If you want more traditional lodging options like hotels and hostels, there are plenty of options, but even in the cheaper shoulder season, you are able to bank on paying $140 -200 per night for any hotel room.
Eat like a local to make your money go further
Anchorage's unpretentious greasy spoons are also the least expensive dining options in town. You are able to snag a burger for as little as $6 at the Lucky Wishbone or get a delicious rice bowl with three toppings for less than $10 at Yak and Yeti Cafe.
The more adventurous eater may have a half-pound Alaskan reindeer sausage or a German-style bratwurst from Yeti Dogs, hailed among the 25 best food trucks in the usa by Food Network. Both sausages is only going to set you back $5.50.
If you're looking for some thing classically American, like a pepperoni pizza, the no-frills Great Alaskan Pizza Company offers $10 large pizzas every single day. For those days when you awaken feeling ravenous, Kava's Pancake House will fill you up with massive breakfast platters for $14.
For snacks, visit the Walmart Supercenter on A St to find the best prices in town. Don't overlook Anchorage's farmers' markets – from mid-May to September, markets full of local produce and treats bounce round the city on several days of a few days.
Get outdoors on the cheap
Many of Alaska's famous nature have entry fees, on top of the steep prices for organized tours and activities. Adventurous types can also enjoy a less expensive wilderness experience in nearby Chugach State Park, which starts just seven miles from the Anchorage city limits. Parking is simply $5 and campsites go for $20 per night – pretty good for access to 495,000 acres of mountains, lakes and glaciers, linked by hiking and biking trails. The experience continues in adjacent Chugach National Forest, a level larger area of wilderness flanking Prince William Sound.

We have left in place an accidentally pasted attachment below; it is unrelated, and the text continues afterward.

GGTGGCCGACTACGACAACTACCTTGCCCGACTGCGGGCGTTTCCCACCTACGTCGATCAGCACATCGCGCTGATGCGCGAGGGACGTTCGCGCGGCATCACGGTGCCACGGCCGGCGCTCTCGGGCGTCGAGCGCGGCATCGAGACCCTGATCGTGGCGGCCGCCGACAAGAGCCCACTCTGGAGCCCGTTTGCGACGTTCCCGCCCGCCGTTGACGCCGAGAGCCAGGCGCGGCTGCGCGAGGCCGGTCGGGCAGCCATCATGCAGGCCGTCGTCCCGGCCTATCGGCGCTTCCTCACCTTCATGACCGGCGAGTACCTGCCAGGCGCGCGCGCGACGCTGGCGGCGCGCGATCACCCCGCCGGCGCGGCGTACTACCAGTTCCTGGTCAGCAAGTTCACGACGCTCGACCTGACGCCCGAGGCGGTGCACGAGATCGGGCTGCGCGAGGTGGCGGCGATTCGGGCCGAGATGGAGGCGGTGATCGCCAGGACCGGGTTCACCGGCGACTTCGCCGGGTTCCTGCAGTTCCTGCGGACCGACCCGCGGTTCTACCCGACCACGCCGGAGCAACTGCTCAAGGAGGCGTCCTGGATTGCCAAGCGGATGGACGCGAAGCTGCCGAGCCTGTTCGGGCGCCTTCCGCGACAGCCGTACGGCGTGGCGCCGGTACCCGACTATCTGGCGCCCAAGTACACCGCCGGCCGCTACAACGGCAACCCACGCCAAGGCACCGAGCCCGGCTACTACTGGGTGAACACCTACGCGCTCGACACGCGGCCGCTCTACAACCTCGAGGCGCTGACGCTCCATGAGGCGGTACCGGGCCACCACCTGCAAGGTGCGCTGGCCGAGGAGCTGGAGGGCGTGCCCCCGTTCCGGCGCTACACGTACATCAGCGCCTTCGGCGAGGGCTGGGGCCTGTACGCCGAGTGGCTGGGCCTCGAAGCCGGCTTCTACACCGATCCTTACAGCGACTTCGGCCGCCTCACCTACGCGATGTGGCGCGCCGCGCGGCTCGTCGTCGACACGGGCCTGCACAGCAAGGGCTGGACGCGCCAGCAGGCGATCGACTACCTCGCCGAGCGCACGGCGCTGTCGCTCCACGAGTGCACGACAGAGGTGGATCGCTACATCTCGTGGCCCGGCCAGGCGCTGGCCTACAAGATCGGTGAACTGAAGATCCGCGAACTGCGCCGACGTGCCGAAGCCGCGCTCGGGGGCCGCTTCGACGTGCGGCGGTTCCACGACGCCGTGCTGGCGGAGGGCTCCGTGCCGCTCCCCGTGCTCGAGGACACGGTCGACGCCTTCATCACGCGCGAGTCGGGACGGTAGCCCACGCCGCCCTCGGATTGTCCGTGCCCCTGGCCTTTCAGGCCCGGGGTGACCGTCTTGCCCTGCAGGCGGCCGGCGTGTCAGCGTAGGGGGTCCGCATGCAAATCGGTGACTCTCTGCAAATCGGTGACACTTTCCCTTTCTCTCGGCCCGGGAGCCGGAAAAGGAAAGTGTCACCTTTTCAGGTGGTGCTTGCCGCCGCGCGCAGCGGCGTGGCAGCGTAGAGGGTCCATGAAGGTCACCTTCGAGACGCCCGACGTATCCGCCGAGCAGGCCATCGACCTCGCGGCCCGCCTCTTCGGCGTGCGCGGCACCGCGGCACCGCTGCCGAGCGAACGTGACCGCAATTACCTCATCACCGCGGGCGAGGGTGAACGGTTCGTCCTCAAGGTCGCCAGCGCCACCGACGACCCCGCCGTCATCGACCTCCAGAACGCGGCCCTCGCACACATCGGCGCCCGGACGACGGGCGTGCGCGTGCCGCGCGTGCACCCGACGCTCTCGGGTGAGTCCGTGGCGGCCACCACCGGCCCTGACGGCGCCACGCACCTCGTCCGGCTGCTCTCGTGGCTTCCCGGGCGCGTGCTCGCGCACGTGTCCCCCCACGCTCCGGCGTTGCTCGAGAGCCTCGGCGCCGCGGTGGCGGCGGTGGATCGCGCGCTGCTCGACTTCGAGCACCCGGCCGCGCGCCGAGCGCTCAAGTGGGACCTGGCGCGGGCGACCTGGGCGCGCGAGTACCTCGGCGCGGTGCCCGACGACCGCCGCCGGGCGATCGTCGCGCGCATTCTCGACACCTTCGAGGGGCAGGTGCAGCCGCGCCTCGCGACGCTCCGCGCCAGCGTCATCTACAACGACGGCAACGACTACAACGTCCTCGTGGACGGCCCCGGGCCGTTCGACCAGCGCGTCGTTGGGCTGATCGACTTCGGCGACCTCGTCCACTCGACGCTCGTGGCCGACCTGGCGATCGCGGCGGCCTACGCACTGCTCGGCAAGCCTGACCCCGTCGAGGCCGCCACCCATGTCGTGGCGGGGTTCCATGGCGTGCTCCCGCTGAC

Save money on souvenirs by shopping downtown
Alaska has a lot of eccentric souvenirs to select from to help you don't forget this enigmatic corner of the country. Whether you're thinking about moose nugget swizzle sticks (made from real moose poop) or gold pan jewelry, you'll think it is at affordable prices downtown. Trapper Jack's Trading Post and Grizzly's Gifts sell deeply discounted t-shirts, hats, and foodstuffs. For reasonable handicrafts, check out the Anchorage Market at the Dimond Focus on Friday, Saturday or sunday – the marketplace traditionally opens within the first week of May.
A little off the beaten path in midtown, you'll find the Alaska Fur Exchange, with handmade gifts created by Alaska Native artists which are unparalleled in craftsmanship. Although prices are greater than you'll purchase more commonplace souvenirs, they're still reasonable which crafty gifts are sure to bring a smile towards the face of the individual receiving them. Choose from bone carvings, masks, jewelry and Alaska Native dolls.
Seek out budget-friendly activities throughout the peak season
If your schedule doesn't allow a vacation to Anchorage during either of these two shoulder seasons, you may still find affordable things to do in high season. For any reasonable $25, you can explore 10,000 many years of culture at the Alaska Native Heritage Center, and also the same entry fee enables you to go gold panning at Crow Creek Gold Mine. History buffs can see Anchorage's historical sites on the trolley tour for $20 -35.
Families will certainly love seeing the seals, polar bears, and tigers at the Alaska Zoo, where admission for adults/kids is just $17/10. And over-21 can go to any one of Anchorage's downtown bars and pay attention to great live music for free most nights of the week (tune in to everything from jazz and country to metal).
Festivals offer plenty of fun for free
Anchorage hosts several large festivals throughout the year and none charge an admission fee. In February, the world-famous Fur Rendezvous (Fur Rondy) festival takes over the town, with everything from parades to snow carving, dog sled competitions and outhouse races. Think of it as Alaska's version of Mardi Gras.
In the summer, you will find three big festivals that draw large crowds. Held between June and July, Summer Solstice, Girdwood Forest Fair and Anchorage Pride all feature music, food, beer, art, parades, and dancing, along with a great time is had by all.
Daily Costs in Anchorage
- Self-catering apartment (including Airbnb): $50 -100 an evening
- Basic accommodation for two: $140 -200 a night
- Local bus transport ticket: $5 a day, or $26 for one week
- Latte from the coffee hut: $5 -6
- A sit-down breakfast: $14
- Light lunch from the food truck: $5 -15
- Seafood dinner for 2: $45 -60
- Growler (take-away bottle) of craft beer: $10 -18